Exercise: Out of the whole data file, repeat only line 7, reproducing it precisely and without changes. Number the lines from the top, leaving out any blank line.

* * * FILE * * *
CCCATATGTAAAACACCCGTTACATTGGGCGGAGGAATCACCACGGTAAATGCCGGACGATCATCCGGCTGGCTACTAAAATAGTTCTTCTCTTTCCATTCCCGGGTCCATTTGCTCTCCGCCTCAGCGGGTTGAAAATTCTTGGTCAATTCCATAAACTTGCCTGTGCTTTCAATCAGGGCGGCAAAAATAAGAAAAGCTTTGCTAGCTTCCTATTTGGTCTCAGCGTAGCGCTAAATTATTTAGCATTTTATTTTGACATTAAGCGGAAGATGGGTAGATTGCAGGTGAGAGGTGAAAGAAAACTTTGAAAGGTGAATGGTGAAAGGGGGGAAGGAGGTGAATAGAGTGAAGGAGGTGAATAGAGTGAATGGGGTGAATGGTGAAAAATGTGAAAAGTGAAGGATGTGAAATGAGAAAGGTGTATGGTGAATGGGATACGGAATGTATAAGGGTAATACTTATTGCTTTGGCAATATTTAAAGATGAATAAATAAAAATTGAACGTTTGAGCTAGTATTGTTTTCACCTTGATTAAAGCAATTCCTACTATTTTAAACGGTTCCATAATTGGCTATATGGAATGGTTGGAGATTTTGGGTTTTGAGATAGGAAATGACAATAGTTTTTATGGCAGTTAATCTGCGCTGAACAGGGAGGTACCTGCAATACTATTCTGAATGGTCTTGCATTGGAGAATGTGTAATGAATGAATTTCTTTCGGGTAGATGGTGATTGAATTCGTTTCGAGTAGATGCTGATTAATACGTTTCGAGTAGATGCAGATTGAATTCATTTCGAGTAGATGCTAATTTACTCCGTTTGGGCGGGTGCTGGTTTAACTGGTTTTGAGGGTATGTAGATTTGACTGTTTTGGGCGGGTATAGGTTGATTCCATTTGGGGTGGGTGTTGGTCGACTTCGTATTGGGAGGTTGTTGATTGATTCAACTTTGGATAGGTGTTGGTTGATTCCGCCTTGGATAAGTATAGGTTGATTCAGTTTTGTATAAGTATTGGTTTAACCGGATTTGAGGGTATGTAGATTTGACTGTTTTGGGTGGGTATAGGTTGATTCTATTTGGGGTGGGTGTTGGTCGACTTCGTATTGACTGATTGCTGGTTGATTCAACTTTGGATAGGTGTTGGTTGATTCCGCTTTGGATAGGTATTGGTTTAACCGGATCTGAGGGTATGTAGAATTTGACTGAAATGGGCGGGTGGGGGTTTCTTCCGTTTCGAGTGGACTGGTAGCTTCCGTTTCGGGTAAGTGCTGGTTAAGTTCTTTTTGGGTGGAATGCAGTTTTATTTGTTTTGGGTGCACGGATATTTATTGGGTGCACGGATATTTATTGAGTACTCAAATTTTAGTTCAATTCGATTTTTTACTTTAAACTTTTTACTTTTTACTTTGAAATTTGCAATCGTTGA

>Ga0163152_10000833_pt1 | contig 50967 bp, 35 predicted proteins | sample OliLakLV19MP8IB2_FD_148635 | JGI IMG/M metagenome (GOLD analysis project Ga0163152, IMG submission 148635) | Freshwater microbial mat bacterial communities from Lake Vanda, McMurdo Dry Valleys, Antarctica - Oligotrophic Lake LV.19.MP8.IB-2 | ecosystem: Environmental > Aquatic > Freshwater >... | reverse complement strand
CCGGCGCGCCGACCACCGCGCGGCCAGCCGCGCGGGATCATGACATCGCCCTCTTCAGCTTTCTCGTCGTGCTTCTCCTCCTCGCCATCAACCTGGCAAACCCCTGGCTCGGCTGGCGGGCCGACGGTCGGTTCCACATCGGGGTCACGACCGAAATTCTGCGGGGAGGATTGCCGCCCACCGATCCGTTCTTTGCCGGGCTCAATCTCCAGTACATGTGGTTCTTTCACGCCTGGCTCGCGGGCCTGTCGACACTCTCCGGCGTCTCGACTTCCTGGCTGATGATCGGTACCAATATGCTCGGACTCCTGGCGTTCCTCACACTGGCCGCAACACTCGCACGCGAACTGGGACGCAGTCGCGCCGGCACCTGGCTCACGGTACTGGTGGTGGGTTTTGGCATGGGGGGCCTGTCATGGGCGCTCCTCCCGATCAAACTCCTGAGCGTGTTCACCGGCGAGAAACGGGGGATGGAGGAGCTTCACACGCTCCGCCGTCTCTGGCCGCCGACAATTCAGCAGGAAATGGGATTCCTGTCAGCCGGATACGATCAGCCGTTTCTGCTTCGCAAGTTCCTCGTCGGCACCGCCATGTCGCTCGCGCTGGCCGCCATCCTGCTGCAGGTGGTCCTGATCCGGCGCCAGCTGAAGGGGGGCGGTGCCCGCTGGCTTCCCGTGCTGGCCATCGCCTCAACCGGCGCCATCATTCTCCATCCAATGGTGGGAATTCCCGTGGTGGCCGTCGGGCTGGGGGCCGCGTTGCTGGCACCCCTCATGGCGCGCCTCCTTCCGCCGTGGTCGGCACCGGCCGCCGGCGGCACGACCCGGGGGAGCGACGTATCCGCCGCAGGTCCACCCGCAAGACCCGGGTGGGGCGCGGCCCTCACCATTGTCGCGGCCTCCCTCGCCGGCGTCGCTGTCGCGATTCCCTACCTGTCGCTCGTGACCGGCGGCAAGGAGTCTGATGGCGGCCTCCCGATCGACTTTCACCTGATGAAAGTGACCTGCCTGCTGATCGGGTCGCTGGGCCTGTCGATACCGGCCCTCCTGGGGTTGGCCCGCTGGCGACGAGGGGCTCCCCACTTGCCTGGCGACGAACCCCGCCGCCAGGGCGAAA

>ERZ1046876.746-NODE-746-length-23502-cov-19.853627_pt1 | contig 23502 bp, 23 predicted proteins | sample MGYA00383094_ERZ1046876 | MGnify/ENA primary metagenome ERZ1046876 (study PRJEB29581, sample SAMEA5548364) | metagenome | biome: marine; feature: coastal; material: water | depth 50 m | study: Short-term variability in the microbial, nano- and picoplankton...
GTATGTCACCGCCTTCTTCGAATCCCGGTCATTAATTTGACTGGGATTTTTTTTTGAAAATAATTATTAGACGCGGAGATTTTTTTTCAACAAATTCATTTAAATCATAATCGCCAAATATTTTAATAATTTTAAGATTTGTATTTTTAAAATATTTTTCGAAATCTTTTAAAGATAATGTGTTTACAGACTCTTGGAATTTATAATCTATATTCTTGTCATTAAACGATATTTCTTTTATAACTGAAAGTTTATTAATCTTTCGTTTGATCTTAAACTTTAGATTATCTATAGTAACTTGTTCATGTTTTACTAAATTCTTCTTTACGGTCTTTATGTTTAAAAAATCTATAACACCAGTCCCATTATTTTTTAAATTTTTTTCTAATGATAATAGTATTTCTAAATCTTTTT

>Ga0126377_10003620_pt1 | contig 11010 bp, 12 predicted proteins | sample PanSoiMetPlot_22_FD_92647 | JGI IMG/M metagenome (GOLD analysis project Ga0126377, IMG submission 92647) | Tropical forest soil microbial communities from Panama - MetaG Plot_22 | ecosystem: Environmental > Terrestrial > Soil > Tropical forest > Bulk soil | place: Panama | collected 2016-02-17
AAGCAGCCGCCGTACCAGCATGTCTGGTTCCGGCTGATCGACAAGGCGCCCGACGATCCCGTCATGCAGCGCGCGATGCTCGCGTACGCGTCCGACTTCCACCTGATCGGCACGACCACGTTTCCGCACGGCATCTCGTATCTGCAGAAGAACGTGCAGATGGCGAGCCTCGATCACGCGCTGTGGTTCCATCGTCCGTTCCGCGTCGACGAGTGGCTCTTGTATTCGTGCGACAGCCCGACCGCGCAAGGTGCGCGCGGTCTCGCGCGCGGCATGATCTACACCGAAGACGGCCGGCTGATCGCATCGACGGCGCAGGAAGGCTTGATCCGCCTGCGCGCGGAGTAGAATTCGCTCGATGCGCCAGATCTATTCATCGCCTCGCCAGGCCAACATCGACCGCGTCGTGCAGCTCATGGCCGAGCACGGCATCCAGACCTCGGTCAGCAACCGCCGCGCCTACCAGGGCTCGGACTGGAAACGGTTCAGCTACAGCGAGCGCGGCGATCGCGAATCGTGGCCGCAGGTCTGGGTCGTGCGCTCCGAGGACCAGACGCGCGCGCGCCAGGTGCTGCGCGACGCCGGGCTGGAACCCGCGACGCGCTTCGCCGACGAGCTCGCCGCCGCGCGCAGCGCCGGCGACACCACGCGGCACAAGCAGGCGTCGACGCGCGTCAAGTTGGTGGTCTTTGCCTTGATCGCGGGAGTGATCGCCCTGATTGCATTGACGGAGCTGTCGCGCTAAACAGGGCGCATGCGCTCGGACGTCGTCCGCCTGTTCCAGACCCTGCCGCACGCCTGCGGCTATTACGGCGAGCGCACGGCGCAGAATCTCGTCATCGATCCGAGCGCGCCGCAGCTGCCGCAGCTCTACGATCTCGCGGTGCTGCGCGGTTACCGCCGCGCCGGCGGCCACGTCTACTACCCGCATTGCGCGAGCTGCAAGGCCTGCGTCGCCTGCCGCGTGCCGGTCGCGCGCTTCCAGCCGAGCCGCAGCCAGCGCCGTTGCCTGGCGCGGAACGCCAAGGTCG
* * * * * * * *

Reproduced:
AAGCAGCCGCCGTACCAGCATGTCTGGTTCCGGCTGATCGACAAGGCGCCCGACGATCCCGTCATGCAGCGCGCGATGCTCGCGTACGCGTCCGACTTCCACCTGATCGGCACGACCACGTTTCCGCACGGCATCTCGTATCTGCAGAAGAACGTGCAGATGGCGAGCCTCGATCACGCGCTGTGGTTCCATCGTCCGTTCCGCGTCGACGAGTGGCTCTTGTATTCGTGCGACAGCCCGACCGCGCAAGGTGCGCGCGGTCTCGCGCGCGGCATGATCTACACCGAAGACGGCCGGCTGATCGCATCGACGGCGCAGGAAGGCTTGATCCGCCTGCGCGCGGAGTAGAATTCGCTCGATGCGCCAGATCTATTCATCGCCTCGCCAGGCCAACATCGACCGCGTCGTGCAGCTCATGGCCGAGCACGGCATCCAGACCTCGGTCAGCAACCGCCGCGCCTACCAGGGCTCGGACTGGAAACGGTTCAGCTACAGCGAGCGCGGCGATCGCGAATCGTGGCCGCAGGTCTGGGTCGTGCGCTCCGAGGACCAGACGCGCGCGCGCCAGGTGCTGCGCGACGCCGGGCTGGAACCCGCGACGCGCTTCGCCGACGAGCTCGCCGCCGCGCGCAGCGCCGGCGACACCACGCGGCACAAGCAGGCGTCGACGCGCGTCAAGTTGGTGGTCTTTGCCTTGATCGCGGGAGTGATCGCCCTGATTGCATTGACGGAGCTGTCGCGCTAAACAGGGCGCATGCGCTCGGACGTCGTCCGCCTGTTCCAGACCCTGCCGCACGCCTGCGGCTATTACGGCGAGCGCACGGCGCAGAATCTCGTCATCGATCCGAGCGCGCCGCAGCTGCCGCAGCTCTACGATCTCGCGGTGCTGCGCGGTTACCGCCGCGCCGGCGGCCACGTCTACTACCCGCATTGCGCGAGCTGCAAGGCCTGCGTCGCCTGCCGCGTGCCGGTCGCGCGCTTCCAGCCGAGCCGCAGCCAGCGCCGTTGCCTGGCGCGGAACGCCAAGGTCG